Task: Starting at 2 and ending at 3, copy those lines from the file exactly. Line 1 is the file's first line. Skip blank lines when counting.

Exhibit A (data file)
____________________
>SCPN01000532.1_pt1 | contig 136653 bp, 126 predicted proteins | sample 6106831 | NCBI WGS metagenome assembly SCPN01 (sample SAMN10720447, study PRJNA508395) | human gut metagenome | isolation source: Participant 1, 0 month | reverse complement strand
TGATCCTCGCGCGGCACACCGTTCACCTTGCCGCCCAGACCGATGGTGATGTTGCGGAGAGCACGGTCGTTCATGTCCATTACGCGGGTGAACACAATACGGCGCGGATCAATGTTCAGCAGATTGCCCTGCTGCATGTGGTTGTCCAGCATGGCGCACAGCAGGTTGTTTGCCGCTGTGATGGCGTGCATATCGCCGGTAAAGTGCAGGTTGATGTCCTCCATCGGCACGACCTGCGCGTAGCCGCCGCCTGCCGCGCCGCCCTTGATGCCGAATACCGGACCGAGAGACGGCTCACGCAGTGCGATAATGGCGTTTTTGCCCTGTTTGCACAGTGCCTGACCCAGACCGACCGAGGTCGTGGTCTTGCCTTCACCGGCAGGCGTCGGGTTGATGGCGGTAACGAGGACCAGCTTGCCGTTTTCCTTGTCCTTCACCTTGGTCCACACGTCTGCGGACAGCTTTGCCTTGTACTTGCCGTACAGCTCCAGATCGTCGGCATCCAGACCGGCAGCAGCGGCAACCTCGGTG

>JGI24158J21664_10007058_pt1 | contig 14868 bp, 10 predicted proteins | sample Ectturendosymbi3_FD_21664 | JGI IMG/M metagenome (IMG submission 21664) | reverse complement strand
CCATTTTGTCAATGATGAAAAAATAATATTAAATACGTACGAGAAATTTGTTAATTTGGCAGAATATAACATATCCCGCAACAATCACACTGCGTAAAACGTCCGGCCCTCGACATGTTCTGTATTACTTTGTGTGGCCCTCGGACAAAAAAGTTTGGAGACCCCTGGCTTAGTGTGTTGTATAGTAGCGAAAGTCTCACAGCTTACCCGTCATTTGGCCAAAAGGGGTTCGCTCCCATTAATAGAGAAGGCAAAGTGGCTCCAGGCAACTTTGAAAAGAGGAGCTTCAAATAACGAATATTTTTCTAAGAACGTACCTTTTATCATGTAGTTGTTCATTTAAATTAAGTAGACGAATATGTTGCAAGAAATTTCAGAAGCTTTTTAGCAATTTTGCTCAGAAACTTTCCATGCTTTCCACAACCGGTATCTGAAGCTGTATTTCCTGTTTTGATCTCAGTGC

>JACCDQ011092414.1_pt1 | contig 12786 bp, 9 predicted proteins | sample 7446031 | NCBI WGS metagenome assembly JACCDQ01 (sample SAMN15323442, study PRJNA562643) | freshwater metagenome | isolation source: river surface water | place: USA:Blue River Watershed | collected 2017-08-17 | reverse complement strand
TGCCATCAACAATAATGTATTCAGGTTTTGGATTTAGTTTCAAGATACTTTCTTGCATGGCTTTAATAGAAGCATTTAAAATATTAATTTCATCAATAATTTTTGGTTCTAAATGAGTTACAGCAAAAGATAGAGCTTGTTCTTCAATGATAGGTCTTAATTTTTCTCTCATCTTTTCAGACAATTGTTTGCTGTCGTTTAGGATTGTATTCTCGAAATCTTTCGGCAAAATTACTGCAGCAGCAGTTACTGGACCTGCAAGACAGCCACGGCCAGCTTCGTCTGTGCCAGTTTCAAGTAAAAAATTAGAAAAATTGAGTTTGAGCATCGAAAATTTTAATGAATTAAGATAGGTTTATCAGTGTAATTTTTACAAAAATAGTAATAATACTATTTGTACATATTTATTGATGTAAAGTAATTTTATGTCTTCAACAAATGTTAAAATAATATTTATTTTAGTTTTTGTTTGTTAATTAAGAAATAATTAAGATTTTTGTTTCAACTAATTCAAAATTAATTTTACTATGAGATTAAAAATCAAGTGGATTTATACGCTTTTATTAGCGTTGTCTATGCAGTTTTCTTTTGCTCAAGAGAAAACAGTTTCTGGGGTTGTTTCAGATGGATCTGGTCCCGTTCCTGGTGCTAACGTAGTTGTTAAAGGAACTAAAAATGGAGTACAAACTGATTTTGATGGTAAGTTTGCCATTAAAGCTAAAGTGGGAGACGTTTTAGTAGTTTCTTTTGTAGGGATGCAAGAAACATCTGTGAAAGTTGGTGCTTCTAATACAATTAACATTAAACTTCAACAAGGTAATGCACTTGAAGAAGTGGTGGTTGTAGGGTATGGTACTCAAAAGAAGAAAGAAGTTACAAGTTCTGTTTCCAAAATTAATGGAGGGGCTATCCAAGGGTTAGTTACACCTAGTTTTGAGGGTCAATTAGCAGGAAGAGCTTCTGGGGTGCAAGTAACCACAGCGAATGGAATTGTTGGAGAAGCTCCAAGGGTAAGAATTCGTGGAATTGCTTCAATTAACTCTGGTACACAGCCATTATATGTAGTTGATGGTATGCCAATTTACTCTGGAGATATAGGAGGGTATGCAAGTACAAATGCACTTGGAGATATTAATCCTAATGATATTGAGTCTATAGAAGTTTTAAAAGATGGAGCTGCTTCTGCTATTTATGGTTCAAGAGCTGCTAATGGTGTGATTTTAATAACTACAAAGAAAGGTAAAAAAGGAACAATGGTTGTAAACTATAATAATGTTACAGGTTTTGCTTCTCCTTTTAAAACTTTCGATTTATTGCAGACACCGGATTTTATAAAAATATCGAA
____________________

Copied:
TGATCCTCGCGCGGCACACCGTTCACCTTGCCGCCCAGACCGATGGTGATGTTGCGGAGAGCACGGTCGTTCATGTCCATTACGCGGGTGAACACAATACGGCGCGGATCAATGTTCAGCAGATTGCCCTGCTGCATGTGGTTGTCCAGCATGGCGCACAGCAGGTTGTTTGCCGCTGTGATGGCGTGCATATCGCCGGTAAAGTGCAGGTTGATGTCCTCCATCGGCACGACCTGCGCGTAGCCGCCGCCTGCCGCGCCGCCCTTGATGCCGAATACCGGACCGAGAGACGGCTCACGCAGTGCGATAATGGCGTTTTTGCCCTGTTTGCACAGTGCCTGACCCAGACCGACCGAGGTCGTGGTCTTGCCTTCACCGGCAGGCGTCGGGTTGATGGCGGTAACGAGGACCAGCTTGCCGTTTTCCTTGTCCTTCACCTTGGTCCACACGTCTGCGGACAGCTTTGCCTTGTACTTGCCGTACAGCTCCAGATCGTCGGCATCCAGACCGGCAGCAGCGGCAACCTCGGTG

>JGI24158J21664_10007058_pt1 | contig 14868 bp, 10 predicted proteins | sample Ectturendosymbi3_FD_21664 | JGI IMG/M metagenome (IMG submission 21664) | reverse complement strand